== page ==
This design pattern also happens to live on the copywriting aspect of the website: a tagline that flashes different words or phrases, often to describe the target audience of their product or subject. You’ll see how each site chose to swap, highlight, or animate the letters into view. It’s another way to make the site more dynamic, and possibly even intriguing.
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A few combinations at work here: serifs & sans serifs, photographic backgrounds & “flat” vector artwork, static images & animated ones. I like to think it’s a mix between traditional and real-world concepts working together with the digital and modern flows & concepts.
I quite like the illustrated faces greeting you on the homepage, particularly with quirky, striking expressions that stand out. I think the features page could have focused on a screenshot-tour first before busting out that massive comparison table.
Very interesting to have the iconic art and design pieces flashing in part over the web page. The navigation goes sideways for the main sections, then downwards for its subpages. Don’t be fooled by the grays on the home screen – this site is not afraid to use bold, bright colors even with the text.
Newcomers get this “puzzle” screen (which has several variations) that expects you to drag the letters into the correct blanks to spell out their name. In a way this site also starts out as a screen with a massive logo first. Inside the color scheme changes to match each item in the portfolio, and the images are a mix of shapes derived from the graphic design used in the project, framed shots of that put the project in context, and standalone objects that “float” outside those photos. Feels playful and even a touch retro.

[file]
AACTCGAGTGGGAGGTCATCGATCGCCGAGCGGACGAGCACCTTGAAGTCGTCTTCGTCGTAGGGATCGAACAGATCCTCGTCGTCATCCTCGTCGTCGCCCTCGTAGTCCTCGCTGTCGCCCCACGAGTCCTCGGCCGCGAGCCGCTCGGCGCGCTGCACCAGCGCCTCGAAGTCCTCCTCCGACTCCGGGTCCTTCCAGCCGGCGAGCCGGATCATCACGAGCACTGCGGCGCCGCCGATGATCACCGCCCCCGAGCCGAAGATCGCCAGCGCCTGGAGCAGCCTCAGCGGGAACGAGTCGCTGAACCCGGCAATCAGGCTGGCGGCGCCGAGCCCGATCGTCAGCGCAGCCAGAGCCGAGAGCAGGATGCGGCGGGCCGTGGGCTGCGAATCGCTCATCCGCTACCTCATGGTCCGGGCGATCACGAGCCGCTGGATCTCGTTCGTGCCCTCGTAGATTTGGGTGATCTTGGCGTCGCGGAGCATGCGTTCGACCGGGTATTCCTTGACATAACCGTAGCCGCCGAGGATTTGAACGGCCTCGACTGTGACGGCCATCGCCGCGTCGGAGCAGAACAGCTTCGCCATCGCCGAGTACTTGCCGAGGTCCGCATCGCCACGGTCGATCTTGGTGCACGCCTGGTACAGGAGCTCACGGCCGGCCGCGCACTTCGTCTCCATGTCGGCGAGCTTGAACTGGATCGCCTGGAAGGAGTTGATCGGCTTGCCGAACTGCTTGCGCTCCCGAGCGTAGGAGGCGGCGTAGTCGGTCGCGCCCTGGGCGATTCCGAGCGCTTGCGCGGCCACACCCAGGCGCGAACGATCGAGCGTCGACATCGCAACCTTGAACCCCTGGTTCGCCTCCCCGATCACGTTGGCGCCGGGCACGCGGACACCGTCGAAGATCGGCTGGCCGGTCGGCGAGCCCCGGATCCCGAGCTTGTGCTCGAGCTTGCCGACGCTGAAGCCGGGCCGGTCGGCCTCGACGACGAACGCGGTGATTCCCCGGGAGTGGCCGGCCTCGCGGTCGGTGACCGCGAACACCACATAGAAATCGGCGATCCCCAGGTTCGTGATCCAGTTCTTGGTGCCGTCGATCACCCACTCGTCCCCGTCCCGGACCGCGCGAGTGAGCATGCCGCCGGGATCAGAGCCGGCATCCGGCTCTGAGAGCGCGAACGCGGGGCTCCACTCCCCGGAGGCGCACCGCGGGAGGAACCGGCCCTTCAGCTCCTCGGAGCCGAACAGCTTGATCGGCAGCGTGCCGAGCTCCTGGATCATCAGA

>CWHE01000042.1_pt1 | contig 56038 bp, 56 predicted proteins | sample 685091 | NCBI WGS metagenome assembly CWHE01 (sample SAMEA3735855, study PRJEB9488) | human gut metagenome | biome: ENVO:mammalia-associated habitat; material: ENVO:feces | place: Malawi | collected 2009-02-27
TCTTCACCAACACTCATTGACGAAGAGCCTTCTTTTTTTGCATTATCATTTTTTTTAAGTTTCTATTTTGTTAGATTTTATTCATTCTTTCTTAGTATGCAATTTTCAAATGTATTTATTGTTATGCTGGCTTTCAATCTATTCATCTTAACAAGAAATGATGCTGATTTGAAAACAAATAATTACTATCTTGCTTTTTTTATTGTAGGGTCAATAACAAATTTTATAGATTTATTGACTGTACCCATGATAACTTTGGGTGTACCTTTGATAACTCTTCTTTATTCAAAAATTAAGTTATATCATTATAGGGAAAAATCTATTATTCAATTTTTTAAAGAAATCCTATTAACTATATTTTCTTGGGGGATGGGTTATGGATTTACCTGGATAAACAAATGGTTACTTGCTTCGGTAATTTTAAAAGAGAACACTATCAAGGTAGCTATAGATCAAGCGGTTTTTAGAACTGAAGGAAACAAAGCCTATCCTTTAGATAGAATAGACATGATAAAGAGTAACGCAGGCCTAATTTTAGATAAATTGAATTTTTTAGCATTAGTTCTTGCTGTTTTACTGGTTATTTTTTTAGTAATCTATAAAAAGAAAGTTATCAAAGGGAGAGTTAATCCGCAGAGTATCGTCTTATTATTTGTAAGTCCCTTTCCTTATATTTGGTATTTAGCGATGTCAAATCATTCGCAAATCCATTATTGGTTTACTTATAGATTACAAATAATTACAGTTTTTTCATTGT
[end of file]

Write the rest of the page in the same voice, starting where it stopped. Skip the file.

At the top you’ll find beautiful, detailed application icon design that Mac apps are typically known for, while the rest of the icons are simpler.
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CSS – Naming CSS Stuff Is Really Hard
“Class names within a given category tend to share maintainability characteristics. If we make naming decisions with these categories in mind, we can make smarter decisions about what we’re calling things–decisions that will make our CSS more resilient to change.”
Design – Junior Designers vs. Senior Designers
“I like words a lot. But sometimes a few sketches communicate a point more simply and memorably.”
Email Design – Email Design Workflow
“I’m not trying to achieve pixel perfect mockups. Emails never look the same across all clients, so I’m not going to waste time on pixel perfection.”